Their motivations were not entirely altruistic, as some of the broker platforms operated affiliate commission schemes to reward those who referred new business their way. Regardless of whether a reader clicked through an affiliate link or made their own way to a broker site, the comparison table was freely provided to help ensure that platform selection was a well-informed decision.

Any referral income the comparison table generated was a nice bonus for the Monevator team’s efforts. Resulting in them getting paid for doing the research that they were going to do anyway.


Once I started to look for them, I began to see numerous instances of people getting paid to do something they were going to do anyway.

A simple example is “travel hacking”. The practice of funnelling personal expenditure onto credit cards affiliated with loyalty programs, in pursuit of subsidised vacation travel and accommodation. In other words, punters being rewarded with loyalty points for expenditure they were going to incur anyway.

Many FIRE bloggers who target the American audience cross over into this travel hacking niche.

Unlike most of them, one entrepreneurial blogger known as the Mad Fientist figured out how to get paid for his research into the various reward credit card offerings.

He created a simple search application to assist readers identify those credit cards best suited to achieving their own travel hacking goals. If a reader successfully applied for one of the credit cards via links contained in the search app, the blogger received an affiliate commission.

Another example is study guides for professional accreditations.

Many professions require members to obtain a qualification issued by the profession’s own industry body. The stated goal is to ensure a certain basic level of competence amongst members of the profession. It is no accident that these accreditations also allow the industry body to regulate the number of active members in the profession. Controlling candidate numbers and pass marks to preserve the earning levels of existing industry practitioners.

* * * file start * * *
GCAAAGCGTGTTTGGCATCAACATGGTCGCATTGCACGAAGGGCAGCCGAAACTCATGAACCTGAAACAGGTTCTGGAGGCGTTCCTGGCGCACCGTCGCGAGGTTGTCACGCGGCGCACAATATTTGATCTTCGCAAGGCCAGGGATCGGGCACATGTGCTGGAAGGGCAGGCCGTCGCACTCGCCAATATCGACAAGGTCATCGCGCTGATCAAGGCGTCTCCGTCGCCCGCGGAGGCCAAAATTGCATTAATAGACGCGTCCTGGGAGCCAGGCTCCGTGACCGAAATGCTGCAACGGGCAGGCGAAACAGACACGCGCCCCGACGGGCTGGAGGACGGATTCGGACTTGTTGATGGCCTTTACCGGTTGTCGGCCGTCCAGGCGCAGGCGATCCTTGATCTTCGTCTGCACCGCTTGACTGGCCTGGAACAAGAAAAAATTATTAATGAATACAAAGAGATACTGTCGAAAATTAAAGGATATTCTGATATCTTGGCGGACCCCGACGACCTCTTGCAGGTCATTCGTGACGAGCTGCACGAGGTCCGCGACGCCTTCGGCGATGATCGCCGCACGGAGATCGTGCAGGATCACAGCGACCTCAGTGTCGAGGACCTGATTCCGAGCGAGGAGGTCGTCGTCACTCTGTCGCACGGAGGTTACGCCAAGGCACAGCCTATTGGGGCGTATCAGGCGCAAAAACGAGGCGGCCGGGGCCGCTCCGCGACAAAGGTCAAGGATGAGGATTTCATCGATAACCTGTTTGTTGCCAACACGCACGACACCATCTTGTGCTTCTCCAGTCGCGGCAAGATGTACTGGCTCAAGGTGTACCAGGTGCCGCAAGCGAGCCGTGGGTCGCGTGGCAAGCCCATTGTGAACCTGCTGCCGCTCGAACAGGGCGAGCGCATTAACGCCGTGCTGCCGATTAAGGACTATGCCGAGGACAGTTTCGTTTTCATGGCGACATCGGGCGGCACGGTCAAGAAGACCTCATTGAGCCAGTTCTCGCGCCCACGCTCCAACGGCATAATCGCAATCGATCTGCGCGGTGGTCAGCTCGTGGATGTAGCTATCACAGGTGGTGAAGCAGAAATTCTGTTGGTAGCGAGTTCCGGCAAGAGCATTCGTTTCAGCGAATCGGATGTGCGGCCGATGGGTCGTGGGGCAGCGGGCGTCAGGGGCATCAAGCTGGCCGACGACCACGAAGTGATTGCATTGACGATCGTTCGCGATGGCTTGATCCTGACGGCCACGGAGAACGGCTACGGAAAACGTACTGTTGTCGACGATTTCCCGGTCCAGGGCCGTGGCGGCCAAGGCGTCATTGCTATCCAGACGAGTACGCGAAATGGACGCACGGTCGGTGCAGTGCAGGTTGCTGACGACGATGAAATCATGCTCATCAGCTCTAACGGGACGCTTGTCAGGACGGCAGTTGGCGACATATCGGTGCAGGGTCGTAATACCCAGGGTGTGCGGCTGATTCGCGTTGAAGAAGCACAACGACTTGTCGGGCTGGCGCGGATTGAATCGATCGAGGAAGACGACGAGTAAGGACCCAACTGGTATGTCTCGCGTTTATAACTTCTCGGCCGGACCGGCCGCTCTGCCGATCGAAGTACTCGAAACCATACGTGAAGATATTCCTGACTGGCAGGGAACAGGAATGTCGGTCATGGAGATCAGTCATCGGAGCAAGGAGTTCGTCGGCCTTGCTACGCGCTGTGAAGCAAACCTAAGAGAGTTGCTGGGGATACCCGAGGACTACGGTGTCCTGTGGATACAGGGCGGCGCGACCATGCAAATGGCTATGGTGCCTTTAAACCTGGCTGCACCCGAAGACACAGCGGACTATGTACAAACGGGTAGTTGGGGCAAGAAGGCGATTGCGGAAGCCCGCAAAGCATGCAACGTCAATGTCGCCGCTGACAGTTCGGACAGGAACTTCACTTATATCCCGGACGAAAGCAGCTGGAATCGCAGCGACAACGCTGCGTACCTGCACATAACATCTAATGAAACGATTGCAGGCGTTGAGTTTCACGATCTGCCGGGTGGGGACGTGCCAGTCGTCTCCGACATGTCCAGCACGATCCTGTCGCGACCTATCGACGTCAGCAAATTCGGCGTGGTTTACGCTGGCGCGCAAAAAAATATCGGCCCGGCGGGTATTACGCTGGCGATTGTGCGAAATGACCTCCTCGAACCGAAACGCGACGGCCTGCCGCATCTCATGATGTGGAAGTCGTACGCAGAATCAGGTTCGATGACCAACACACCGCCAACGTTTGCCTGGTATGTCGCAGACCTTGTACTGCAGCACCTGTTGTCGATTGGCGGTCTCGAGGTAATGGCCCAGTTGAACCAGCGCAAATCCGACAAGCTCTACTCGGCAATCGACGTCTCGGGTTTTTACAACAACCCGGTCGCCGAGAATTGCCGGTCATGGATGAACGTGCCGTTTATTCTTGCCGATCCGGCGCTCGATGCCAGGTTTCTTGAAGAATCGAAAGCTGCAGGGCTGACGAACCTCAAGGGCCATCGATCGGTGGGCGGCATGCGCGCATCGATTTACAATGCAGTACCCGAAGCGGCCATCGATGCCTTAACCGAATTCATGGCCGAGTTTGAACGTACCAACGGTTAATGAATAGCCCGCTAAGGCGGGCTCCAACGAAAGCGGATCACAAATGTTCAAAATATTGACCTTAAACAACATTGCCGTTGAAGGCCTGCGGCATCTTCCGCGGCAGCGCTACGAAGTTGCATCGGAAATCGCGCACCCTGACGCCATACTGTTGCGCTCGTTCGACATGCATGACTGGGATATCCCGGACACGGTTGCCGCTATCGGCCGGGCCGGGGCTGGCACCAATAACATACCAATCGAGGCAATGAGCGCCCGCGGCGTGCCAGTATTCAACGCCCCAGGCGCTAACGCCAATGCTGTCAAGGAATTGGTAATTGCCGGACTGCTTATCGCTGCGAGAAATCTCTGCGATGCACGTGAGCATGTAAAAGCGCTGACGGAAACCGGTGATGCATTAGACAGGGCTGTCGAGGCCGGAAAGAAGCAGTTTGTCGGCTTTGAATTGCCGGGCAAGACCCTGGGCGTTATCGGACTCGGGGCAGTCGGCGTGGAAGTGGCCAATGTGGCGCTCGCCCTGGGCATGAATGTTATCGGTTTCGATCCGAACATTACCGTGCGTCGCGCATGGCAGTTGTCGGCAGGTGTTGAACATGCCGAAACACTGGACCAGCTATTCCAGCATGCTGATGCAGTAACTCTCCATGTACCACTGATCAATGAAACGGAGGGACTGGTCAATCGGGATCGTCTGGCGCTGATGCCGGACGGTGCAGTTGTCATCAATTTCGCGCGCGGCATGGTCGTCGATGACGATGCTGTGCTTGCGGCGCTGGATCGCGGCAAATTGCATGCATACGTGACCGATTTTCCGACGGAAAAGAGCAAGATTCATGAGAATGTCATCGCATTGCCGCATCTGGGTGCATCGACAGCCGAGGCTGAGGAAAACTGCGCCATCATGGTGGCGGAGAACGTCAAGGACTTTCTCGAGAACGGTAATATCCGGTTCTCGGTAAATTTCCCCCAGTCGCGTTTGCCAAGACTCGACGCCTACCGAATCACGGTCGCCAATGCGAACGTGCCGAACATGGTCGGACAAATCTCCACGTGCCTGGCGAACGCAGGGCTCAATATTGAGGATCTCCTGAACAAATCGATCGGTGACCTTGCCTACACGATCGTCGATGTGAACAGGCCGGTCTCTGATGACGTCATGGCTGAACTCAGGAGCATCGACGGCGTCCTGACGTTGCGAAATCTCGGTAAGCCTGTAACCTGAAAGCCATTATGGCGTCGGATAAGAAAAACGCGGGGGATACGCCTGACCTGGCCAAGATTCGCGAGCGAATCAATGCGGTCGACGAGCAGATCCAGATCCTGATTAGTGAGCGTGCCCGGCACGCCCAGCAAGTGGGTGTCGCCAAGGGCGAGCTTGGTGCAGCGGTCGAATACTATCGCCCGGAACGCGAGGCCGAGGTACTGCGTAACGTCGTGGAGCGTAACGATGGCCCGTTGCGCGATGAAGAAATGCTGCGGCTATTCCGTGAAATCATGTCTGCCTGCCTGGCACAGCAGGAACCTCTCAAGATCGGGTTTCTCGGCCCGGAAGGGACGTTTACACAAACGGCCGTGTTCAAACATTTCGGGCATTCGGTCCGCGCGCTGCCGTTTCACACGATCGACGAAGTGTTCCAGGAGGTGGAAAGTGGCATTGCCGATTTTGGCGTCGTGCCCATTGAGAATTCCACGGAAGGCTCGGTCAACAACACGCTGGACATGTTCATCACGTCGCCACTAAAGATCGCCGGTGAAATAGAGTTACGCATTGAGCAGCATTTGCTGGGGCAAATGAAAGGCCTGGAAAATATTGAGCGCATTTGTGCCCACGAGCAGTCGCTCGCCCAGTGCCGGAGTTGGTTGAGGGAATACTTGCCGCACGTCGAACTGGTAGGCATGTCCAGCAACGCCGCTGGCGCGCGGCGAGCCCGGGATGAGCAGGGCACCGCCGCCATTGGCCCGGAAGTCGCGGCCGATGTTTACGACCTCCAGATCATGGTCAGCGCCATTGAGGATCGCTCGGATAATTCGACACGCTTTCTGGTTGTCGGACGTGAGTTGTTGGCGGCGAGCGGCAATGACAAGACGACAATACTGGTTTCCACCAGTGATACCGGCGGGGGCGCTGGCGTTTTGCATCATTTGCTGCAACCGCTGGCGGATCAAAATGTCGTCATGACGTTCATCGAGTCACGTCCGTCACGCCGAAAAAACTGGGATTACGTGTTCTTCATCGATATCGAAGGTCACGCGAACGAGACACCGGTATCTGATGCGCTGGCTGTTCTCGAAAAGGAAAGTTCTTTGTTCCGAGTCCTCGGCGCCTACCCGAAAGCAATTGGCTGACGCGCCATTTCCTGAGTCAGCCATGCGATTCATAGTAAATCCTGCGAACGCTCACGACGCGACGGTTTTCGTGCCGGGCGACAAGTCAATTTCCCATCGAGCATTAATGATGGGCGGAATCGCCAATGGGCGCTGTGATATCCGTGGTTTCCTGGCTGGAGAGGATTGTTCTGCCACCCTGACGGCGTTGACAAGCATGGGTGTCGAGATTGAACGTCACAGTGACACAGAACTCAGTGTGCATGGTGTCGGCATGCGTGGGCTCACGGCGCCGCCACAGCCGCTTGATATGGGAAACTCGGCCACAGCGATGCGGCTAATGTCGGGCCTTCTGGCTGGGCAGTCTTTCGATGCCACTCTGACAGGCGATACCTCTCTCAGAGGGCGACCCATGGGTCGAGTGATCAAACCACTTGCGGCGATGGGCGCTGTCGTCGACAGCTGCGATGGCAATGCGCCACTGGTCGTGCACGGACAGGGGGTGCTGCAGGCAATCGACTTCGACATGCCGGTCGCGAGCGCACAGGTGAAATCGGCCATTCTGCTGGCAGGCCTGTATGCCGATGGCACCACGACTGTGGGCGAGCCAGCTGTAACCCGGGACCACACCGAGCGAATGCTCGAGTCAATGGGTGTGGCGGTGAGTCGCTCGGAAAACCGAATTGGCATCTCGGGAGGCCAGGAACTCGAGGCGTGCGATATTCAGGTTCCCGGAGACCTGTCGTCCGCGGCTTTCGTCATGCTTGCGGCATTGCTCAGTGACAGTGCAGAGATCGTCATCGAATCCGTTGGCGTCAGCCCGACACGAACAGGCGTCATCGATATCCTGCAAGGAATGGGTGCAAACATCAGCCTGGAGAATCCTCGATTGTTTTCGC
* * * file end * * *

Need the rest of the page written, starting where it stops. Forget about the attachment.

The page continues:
An architect named Pat Flynn once studied for one of these professional accreditations.

Digesting course materials. Doing practical exercises. Summarising. Taking notes.

At any given time, hundreds of architects were doing exactly the same thing preparing for the exam.

Unlike the other architects, Flynn created a study guide from his exam preparation work product. A guide he then marketed and sold to candidates studying for the professional accreditation.

After passing the exam, Flynn was able to ply his trade as an accredited architect. His study guide sales created a nice supplementary income stream, rewarding him for the studying effort he was going to do anyway.

Case study

Several years ago I had a similar experience.

A client had mandated that team members working on a particular project hold a meaningless industry certification. The qualification was little more than a cash grab by the issuing professional body. The accreditation process was expensive and time-consuming, yet offered little real value.

To minimise the disruption, I hired an offshore technical writer to read and summarise the certification syllabus. Distilling the weighty paper-based textbook full of turgid self-indulgent prose. Creating an easily digestible electronic study guide, consisting of no more than two pages per chapter.